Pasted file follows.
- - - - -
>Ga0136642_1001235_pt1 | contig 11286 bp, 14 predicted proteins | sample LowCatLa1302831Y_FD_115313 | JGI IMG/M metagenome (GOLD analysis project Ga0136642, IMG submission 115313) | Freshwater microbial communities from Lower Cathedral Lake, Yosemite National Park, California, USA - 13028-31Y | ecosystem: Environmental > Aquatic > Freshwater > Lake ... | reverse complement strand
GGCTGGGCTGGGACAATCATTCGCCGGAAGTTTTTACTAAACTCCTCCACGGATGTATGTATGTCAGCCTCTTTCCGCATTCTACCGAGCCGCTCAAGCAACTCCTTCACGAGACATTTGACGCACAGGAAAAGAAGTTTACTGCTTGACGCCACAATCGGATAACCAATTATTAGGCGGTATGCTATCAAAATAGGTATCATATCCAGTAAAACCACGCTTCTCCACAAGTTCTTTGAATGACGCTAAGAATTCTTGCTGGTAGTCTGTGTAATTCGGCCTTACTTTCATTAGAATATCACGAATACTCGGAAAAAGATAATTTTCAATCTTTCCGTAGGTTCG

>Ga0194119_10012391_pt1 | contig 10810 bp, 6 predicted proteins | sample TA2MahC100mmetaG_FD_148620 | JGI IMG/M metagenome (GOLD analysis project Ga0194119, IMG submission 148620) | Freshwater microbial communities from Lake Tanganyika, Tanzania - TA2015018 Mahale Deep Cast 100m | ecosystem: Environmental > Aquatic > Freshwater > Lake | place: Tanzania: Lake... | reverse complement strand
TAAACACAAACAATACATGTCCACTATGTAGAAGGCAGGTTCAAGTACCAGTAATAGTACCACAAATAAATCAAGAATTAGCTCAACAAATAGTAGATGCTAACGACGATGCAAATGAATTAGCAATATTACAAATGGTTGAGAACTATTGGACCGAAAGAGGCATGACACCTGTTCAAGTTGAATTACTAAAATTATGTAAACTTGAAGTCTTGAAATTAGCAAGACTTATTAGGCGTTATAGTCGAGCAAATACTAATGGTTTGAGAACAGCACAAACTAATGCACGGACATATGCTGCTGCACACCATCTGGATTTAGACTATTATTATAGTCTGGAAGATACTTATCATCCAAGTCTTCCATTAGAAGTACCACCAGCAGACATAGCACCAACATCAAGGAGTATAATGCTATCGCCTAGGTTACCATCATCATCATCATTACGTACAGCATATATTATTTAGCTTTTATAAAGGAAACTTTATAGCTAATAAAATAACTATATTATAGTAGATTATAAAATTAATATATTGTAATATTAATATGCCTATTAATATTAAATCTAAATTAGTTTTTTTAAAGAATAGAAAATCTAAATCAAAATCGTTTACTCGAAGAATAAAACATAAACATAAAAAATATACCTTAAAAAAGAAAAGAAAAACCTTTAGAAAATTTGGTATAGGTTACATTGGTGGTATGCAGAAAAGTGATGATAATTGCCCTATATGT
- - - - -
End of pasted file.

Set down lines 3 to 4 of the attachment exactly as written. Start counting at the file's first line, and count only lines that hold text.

>Ga0194119_10012391_pt1 | contig 10810 bp, 6 predicted proteins | sample TA2MahC100mmetaG_FD_148620 | JGI IMG/M metagenome (GOLD analysis project Ga0194119, IMG submission 148620) | Freshwater microbial communities from Lake Tanganyika, Tanzania - TA2015018 Mahale Deep Cast 100m | ecosystem: Environmental > Aquatic > Freshwater > Lake | place: Tanzania: Lake... | reverse complement strand
TAAACACAAACAATACATGTCCACTATGTAGAAGGCAGGTTCAAGTACCAGTAATAGTACCACAAATAAATCAAGAATTAGCTCAACAAATAGTAGATGCTAACGACGATGCAAATGAATTAGCAATATTACAAATGGTTGAGAACTATTGGACCGAAAGAGGCATGACACCTGTTCAAGTTGAATTACTAAAATTATGTAAACTTGAAGTCTTGAAATTAGCAAGACTTATTAGGCGTTATAGTCGAGCAAATACTAATGGTTTGAGAACAGCACAAACTAATGCACGGACATATGCTGCTGCACACCATCTGGATTTAGACTATTATTATAGTCTGGAAGATACTTATCATCCAAGTCTTCCATTAGAAGTACCACCAGCAGACATAGCACCAACATCAAGGAGTATAATGCTATCGCCTAGGTTACCATCATCATCATCATTACGTACAGCATATATTATTTAGCTTTTATAAAGGAAACTTTATAGCTAATAAAATAACTATATTATAGTAGATTATAAAATTAATATATTGTAATATTAATATGCCTATTAATATTAAATCTAAATTAGTTTTTTTAAAGAATAGAAAATCTAAATCAAAATCGTTTACTCGAAGAATAAAACATAAACATAAAAAATATACCTTAAAAAAGAAAAGAAAAACCTTTAGAAAATTTGGTATAGGTTACATTGGTGGTATGCAGAAAAGTGATGATAATTGCCCTATATGT